Nonetheless, the mummifying mud and the dogged work of Brooker and his confreres has allowed the mudlarks to change historians’ understanding of life in the capital. Pewter toys unearthed by the dozen from the Thames have proved that far from considering their offspring as perishable assets who should be put out to work if they did not die, medieval parents cherished and doted upon their children.
Brooker, whose prize finds include Tudor daggers – tokens likely to have come from the baker on Pudding Lane where the Great Fire of London began – and medieval brooches, discovered a locked ball and chain leg iron of a type rarely seen in London, suggesting that an imported prisoner, possibly from Germany, had jumped off a ship and drowned rather than face his English custodians.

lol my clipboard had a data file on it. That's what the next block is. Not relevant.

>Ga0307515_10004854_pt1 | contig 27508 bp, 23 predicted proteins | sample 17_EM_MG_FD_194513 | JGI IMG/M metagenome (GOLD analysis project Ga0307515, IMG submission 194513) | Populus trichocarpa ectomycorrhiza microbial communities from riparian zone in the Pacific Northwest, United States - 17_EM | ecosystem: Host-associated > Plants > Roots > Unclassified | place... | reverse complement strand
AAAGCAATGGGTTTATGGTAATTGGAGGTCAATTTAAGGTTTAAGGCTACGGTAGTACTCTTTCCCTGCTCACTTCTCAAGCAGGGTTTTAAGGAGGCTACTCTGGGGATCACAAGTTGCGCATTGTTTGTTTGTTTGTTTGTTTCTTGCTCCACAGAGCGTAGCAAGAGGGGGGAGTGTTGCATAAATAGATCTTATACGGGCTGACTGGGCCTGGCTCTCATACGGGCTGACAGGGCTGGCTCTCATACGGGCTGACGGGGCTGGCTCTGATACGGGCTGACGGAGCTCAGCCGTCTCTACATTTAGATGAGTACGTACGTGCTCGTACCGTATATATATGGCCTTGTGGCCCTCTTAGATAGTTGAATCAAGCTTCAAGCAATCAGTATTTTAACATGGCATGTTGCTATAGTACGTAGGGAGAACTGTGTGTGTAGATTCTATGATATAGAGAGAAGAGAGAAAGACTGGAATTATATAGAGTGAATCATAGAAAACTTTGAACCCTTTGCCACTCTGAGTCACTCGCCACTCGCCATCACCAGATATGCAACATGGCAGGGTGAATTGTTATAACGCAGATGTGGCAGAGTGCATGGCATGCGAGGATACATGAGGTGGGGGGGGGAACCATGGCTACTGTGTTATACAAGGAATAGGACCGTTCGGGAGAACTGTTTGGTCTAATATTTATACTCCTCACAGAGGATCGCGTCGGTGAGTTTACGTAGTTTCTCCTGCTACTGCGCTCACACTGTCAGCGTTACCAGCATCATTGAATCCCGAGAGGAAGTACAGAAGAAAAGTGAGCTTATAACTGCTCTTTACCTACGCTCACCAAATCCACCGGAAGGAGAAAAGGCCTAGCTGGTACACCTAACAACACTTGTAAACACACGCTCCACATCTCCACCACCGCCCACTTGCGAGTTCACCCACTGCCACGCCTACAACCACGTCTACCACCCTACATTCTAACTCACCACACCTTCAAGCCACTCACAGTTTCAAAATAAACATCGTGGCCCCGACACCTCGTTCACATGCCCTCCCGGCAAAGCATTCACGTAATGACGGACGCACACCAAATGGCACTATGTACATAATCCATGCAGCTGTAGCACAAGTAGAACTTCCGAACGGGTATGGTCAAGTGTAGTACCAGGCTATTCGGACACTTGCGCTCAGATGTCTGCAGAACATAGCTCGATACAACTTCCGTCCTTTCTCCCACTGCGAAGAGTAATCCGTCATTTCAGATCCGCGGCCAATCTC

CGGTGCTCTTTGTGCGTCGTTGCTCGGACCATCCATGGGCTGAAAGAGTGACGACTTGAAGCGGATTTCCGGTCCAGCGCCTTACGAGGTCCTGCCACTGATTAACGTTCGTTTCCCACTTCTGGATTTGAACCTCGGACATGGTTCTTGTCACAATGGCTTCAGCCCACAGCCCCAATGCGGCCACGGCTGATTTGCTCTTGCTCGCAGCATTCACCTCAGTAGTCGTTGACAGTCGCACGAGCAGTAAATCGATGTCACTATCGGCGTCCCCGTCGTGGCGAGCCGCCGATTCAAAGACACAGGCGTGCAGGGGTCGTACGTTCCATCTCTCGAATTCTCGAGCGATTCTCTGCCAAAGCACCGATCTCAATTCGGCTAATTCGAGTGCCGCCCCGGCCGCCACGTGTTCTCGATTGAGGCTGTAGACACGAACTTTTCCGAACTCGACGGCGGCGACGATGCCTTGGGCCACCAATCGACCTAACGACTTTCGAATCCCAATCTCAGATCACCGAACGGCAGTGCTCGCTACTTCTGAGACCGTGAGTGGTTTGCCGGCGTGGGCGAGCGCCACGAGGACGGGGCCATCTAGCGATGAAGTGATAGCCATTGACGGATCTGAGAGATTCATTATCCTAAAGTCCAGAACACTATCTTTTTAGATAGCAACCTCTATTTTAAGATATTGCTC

He is careful to underline that the evidence of the past he and others uncover should not be considered “treasure”, at least not in terms of monetary value. By law, anything older than 300 years found on the Thames must be reported to the Museum of London, whose 30-year relationship with the mudlarks has resulted in a collection of 90,000 artefacts, ranging from pilgrims badges to traders’ tokens to Roman bullion.
Kate Sumnall, a finds liaison officer for the museum, described the mudlarks’ work as “phenomenally important”. “They have made a huge contribution by donating artefacts to us, but also in terms of the knowledge they bring because they have been showing us their finds for such a long time. I often learn from them,” she said.